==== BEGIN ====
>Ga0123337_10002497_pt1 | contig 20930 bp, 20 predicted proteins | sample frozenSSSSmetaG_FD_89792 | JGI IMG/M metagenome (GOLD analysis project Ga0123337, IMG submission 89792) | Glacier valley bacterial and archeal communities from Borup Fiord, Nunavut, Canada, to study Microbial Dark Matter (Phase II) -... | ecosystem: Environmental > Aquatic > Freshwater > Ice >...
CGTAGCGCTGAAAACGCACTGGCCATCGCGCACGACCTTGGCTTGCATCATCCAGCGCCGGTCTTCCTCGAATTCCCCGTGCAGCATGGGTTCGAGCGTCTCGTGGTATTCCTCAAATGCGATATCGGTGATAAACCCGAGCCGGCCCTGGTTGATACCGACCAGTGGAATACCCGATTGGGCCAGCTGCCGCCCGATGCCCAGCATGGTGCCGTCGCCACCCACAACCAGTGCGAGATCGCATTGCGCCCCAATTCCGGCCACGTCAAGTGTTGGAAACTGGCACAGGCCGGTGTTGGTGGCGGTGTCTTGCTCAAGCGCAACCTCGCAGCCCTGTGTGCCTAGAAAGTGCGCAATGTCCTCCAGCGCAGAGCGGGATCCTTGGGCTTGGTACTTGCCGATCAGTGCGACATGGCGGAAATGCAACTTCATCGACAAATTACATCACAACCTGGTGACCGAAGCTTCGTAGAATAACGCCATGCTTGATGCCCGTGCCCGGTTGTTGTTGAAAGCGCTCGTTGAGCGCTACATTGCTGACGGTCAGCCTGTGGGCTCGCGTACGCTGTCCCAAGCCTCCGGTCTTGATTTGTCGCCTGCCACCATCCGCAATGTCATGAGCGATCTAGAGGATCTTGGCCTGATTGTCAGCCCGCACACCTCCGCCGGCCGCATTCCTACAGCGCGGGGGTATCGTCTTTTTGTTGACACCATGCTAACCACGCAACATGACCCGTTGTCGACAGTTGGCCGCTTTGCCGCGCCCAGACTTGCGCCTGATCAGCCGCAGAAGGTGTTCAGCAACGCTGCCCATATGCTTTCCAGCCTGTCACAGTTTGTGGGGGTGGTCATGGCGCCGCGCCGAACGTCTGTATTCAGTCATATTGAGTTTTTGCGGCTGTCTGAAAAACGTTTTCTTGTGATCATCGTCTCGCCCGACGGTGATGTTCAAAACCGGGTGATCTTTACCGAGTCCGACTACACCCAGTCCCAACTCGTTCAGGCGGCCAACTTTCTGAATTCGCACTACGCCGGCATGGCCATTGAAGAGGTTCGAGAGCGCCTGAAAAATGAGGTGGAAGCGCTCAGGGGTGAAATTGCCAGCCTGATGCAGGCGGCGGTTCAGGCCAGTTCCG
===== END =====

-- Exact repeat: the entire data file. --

>Ga0123337_10002497_pt1 | contig 20930 bp, 20 predicted proteins | sample frozenSSSSmetaG_FD_89792 | JGI IMG/M metagenome (GOLD analysis project Ga0123337, IMG submission 89792) | Glacier valley bacterial and archeal communities from Borup Fiord, Nunavut, Canada, to study Microbial Dark Matter (Phase II) -... | ecosystem: Environmental > Aquatic > Freshwater > Ice >...
CGTAGCGCTGAAAACGCACTGGCCATCGCGCACGACCTTGGCTTGCATCATCCAGCGCCGGTCTTCCTCGAATTCCCCGTGCAGCATGGGTTCGAGCGTCTCGTGGTATTCCTCAAATGCGATATCGGTGATAAACCCGAGCCGGCCCTGGTTGATACCGACCAGTGGAATACCCGATTGGGCCAGCTGCCGCCCGATGCCCAGCATGGTGCCGTCGCCACCCACAACCAGTGCGAGATCGCATTGCGCCCCAATTCCGGCCACGTCAAGTGTTGGAAACTGGCACAGGCCGGTGTTGGTGGCGGTGTCTTGCTCAAGCGCAACCTCGCAGCCCTGTGTGCCTAGAAAGTGCGCAATGTCCTCCAGCGCAGAGCGGGATCCTTGGGCTTGGTACTTGCCGATCAGTGCGACATGGCGGAAATGCAACTTCATCGACAAATTACATCACAACCTGGTGACCGAAGCTTCGTAGAATAACGCCATGCTTGATGCCCGTGCCCGGTTGTTGTTGAAAGCGCTCGTTGAGCGCTACATTGCTGACGGTCAGCCTGTGGGCTCGCGTACGCTGTCCCAAGCCTCCGGTCTTGATTTGTCGCCTGCCACCATCCGCAATGTCATGAGCGATCTAGAGGATCTTGGCCTGATTGTCAGCCCGCACACCTCCGCCGGCCGCATTCCTACAGCGCGGGGGTATCGTCTTTTTGTTGACACCATGCTAACCACGCAACATGACCCGTTGTCGACAGTTGGCCGCTTTGCCGCGCCCAGACTTGCGCCTGATCAGCCGCAGAAGGTGTTCAGCAACGCTGCCCATATGCTTTCCAGCCTGTCACAGTTTGTGGGGGTGGTCATGGCGCCGCGCCGAACGTCTGTATTCAGTCATATTGAGTTTTTGCGGCTGTCTGAAAAACGTTTTCTTGTGATCATCGTCTCGCCCGACGGTGATGTTCAAAACCGGGTGATCTTTACCGAGTCCGACTACACCCAGTCCCAACTCGTTCAGGCGGCCAACTTTCTGAATTCGCACTACGCCGGCATGGCCATTGAAGAGGTTCGAGAGCGCCTGAAAAATGAGGTGGAAGCGCTCAGGGGTGAAATTGCCAGCCTGATGCAGGCGGCGGTTCAGGCCAGTTCCG